Good Times in Tromsø, Part 2!

On the bus ride back from the reindeer encounter, we started talking about what to do the rest of the day. We knew that if we were going to see the northern lights, this night would be our only shot, as we were headed to Trondheim the following afternoon, which would put us too far south. While discussing it, the woman sitting in front of us mentioned she’d done a northern lights tour the night before with Tromsø Safari (the same tour company we were looking at), and absolutely loved it. We’d also heard that one of the owners of the company was on-board our bus, so after we got off the bus, we decided to walk over and talk to him. We mentioned this was our last night in Tromsø, and he agreed, based on the rest of our itinerary, this would likely be our last shot to see them. Looking at the weather, which was pretty overcast and snowy, he also indicated that we were looking at a 30% chance that night at best. We decided to at least try, as we didn’t come all that way to give up!

After we finished talking to him, we headed in to the Radisson Blu to book our tour, as Tromsø Safari has a small booth on the left hand side of the lobby. They have a couple different options for northern lights tours that we were interested in, one being a minibus tour where you stay on the bus and they basically drive around various areas that give the best chance of seeing the lights based on weather reports, or a base camp tour, where they choose from one of their 5 different base camps based on the same weather forecasting. Turned out, the minibus tour was full, so we signed up for the base camp tour. They already knew which one they were heading to, a camp near the Finnish border in Helligskogen, which was a couple of hours away. You can see all of their base camp locations on this map, with the one we went to circled in red down in the bottom right. With Tromsø closer to the center of the image (in the yellow box), you can see how far we were going to be going chasing these things!

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We weren’t slated to meet up for the tour until late in the afternoon, so we headed back to the hotel to rest after doing a little shopping. After that needed rest period, we headed back towards the Radisson and grabbed a late lunch / early dinner at Pastafabrikken AS, just around the corner from where we were meeting for the tour. That lasagna was delicious!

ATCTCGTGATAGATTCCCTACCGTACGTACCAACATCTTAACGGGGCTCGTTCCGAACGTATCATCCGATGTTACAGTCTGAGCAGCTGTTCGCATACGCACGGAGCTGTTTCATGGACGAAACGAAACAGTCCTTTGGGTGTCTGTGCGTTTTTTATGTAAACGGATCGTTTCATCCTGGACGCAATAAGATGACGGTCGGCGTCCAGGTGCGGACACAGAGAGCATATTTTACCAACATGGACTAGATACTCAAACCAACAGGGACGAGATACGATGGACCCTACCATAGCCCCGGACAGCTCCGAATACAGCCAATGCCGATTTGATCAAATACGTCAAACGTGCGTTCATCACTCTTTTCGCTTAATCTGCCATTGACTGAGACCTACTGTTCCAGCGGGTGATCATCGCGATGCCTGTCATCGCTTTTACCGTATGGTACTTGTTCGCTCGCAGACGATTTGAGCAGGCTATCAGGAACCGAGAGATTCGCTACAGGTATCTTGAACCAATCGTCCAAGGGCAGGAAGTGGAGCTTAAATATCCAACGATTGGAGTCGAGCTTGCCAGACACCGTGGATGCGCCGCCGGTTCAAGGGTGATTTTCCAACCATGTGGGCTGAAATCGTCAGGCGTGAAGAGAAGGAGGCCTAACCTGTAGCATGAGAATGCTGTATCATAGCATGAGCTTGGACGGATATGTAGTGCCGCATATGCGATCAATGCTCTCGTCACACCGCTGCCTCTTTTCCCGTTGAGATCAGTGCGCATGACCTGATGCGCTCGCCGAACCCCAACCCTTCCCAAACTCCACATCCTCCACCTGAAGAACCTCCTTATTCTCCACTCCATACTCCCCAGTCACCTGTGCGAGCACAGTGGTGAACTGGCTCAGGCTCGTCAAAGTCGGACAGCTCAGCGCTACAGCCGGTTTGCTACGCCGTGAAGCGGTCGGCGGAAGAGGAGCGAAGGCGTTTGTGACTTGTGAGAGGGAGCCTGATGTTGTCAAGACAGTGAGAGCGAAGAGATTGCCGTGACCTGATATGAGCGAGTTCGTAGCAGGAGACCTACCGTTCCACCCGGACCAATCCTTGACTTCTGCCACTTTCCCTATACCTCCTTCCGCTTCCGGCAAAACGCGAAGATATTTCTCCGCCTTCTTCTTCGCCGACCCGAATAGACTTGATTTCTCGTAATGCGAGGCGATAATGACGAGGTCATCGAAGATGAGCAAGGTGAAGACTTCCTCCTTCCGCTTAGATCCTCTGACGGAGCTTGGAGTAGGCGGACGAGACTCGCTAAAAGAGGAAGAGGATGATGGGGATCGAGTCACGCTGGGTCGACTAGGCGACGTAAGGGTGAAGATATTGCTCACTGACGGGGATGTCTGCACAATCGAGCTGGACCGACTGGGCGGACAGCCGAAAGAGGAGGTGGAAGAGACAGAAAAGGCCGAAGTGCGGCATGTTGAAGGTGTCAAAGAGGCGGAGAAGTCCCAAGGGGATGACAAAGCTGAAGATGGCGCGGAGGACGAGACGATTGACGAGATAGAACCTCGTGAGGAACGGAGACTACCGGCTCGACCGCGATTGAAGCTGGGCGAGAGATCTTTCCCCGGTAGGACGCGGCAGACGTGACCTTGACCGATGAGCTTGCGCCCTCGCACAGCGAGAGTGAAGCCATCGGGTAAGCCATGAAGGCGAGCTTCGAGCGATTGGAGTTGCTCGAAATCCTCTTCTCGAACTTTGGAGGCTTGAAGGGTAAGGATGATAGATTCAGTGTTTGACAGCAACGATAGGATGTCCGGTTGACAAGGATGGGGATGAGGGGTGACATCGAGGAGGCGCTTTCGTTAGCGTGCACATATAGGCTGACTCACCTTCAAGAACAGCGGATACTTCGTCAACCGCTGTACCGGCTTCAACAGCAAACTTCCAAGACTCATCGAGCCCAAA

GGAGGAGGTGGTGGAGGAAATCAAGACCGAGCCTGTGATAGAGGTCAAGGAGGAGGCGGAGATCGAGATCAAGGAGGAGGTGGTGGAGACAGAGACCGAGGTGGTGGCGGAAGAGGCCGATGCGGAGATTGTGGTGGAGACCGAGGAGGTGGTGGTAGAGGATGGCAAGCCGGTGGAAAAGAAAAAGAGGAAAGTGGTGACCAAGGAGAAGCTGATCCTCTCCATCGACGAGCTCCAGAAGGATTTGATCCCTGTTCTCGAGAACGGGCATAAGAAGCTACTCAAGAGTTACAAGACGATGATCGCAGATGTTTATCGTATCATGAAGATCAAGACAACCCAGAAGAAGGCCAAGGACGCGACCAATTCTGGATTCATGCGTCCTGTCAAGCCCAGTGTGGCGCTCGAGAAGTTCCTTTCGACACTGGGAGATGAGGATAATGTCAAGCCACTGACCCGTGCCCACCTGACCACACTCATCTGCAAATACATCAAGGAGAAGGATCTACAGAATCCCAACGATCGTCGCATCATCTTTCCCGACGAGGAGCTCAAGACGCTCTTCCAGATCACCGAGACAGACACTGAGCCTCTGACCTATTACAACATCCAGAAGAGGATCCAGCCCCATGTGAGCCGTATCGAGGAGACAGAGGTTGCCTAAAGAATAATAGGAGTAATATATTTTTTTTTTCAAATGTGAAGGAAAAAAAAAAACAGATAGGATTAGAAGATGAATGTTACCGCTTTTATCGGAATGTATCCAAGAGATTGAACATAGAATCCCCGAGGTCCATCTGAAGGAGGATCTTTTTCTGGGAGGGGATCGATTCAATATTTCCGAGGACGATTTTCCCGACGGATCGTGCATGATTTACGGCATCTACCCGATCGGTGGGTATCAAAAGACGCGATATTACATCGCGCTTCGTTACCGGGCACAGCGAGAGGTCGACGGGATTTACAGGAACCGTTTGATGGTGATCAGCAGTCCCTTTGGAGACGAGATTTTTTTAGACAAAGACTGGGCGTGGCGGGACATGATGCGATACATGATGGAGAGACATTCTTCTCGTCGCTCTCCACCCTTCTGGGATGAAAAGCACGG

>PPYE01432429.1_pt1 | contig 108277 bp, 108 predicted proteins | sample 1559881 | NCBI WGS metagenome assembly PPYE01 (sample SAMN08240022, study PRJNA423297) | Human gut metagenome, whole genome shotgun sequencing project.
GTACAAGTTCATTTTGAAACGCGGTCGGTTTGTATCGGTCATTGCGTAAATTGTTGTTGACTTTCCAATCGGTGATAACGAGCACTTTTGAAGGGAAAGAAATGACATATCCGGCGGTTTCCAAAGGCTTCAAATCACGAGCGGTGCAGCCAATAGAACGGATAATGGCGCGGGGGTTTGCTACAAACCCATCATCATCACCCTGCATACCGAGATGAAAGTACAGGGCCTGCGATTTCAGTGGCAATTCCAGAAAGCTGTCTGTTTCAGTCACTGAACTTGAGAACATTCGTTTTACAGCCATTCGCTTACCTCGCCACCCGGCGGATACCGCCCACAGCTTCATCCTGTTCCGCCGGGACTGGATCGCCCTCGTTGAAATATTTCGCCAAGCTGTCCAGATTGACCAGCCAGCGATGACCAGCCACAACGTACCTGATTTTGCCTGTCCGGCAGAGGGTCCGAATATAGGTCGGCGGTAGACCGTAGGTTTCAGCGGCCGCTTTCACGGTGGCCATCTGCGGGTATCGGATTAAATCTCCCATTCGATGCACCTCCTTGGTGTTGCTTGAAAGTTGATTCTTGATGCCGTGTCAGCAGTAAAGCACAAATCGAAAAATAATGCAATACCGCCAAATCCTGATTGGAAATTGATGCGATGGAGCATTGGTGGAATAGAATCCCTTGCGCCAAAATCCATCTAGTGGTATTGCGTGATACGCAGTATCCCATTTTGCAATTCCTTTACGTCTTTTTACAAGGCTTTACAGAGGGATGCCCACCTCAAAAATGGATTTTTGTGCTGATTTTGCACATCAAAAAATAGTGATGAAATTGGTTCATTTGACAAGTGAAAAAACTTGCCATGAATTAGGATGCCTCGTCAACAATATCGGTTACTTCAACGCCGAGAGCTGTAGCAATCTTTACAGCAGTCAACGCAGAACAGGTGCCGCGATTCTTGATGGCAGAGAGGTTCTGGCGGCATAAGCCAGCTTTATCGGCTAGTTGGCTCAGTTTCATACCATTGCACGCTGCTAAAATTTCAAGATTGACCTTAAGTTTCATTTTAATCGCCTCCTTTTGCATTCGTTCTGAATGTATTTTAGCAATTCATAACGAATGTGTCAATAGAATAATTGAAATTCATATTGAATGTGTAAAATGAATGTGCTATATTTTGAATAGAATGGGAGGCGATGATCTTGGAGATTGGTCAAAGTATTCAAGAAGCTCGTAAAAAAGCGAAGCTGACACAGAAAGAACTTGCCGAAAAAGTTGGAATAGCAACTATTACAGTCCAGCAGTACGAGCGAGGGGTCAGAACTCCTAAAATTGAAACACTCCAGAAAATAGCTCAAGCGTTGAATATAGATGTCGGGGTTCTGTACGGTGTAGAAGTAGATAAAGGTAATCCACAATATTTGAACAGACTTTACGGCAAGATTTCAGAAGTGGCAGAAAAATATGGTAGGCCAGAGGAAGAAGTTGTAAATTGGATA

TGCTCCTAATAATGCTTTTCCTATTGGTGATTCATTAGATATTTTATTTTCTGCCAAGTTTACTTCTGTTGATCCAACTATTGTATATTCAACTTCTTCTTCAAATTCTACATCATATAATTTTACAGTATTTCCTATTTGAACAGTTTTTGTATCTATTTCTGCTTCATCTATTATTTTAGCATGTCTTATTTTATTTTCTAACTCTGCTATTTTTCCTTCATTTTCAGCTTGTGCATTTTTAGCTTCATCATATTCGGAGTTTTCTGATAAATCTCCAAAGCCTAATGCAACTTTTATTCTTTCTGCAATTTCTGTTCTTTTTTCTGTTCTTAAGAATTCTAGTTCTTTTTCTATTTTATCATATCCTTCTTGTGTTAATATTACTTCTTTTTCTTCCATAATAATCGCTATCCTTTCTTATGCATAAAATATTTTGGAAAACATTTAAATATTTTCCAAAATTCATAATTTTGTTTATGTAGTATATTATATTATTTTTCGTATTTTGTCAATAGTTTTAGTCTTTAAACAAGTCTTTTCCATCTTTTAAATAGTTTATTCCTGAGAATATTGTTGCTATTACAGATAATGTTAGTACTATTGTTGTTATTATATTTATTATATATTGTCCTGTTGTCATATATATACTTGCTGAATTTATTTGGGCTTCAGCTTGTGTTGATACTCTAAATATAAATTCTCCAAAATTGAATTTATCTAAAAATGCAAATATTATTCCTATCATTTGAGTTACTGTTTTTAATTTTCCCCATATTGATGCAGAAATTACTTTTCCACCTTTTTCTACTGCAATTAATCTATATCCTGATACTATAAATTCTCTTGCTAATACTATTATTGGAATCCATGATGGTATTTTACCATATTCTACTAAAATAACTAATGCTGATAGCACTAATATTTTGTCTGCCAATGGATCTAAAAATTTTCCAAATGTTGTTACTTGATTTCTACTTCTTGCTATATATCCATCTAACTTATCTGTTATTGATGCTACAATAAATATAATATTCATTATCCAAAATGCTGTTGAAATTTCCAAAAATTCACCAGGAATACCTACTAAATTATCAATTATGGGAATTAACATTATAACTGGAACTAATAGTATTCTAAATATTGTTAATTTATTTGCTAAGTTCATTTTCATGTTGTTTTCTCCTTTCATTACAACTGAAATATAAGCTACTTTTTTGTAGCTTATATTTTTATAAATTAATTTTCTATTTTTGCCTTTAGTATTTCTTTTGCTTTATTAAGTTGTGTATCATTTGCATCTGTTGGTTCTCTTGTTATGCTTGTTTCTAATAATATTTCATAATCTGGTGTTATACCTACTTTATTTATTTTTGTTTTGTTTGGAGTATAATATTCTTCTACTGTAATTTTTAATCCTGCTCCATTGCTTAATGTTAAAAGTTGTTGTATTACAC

At around 6:30, we arrived back at the Radisson and met up with our guide, Leander. The woman we spoke to on the bus earlier in the day had Leander as her guide and raved about him, so we were excited. After getting everyone on the bus, he explained that their weather forecasting predicted our best chance was at the Helligskogen base camp, and that we’d have a 2-2.5 hour drive out, with one snack/bathroom stop along the way. The drive was incredibly scenic while there was still light out, and even from a moving bus I was able to get some decent shots:

Upon arriving at the base camp, we all headed inside for a quick explanation of how things would go. Basically, we had the option of standing outside and watching for the lights to appear, or we could relax inside while waiting. For those who paid to add it on, dinner was provided. For those of us who didn’t there were some light snacks and drinks. Leander also walked around helping those with cameras set them up to successfully capture the lights, explaining the changes he was making as he did it. They also provide tripods, which was nice, as it meant I didn’t have to lug my tripod on the bus with us. I’d also left my DSLR in the hotel, which a part of me regrets, as it would have been fun to try and get some solid shots with it. Based on the low chance of seeing the lights, and knowing our guide would also take pictures of any lights that did appear, I decided against the extra weight. I did end up using a tripod with my iPhone to at least try and get some pictures, however. I’d downloaded a couple of apps prior to travelling to Norway, sticking with NightCap Pro to shoot with at base camp. I got it set up, attached to the tripod (using my Shoulderpod S1), and headed outside to wait for the show. We didn’t have to wait long 🙂

Leander had warned us all along that the low cloud cover that was over the entire area meant we didn’t have the best chance to see the lights, but he was also in touch with the mini-bus to check their progress in case they spotted them. If they did, we’d have the option to hop on the bus and head in that direction. Fortunately, it never came to that. A handful of us had been wandering around outside when the clouds parted and suddenly we saw them! A very dull greenish-grey streak suddenly appeared overhead and kept getting slightly stronger. The northern lights!

I should pause here and mention one thing to anybody that hasn’t seen them in person before: the vibrant colors you see in pictures of the lights are accomplished via outstanding photography and post processing. In person, at least from what I’ve read and now seen, the lights are fairly dull in color and tend to be more grey. As an example, here’s one of my relatively unedited pictures from NightCap Pro (noise reduction applied, no other edits)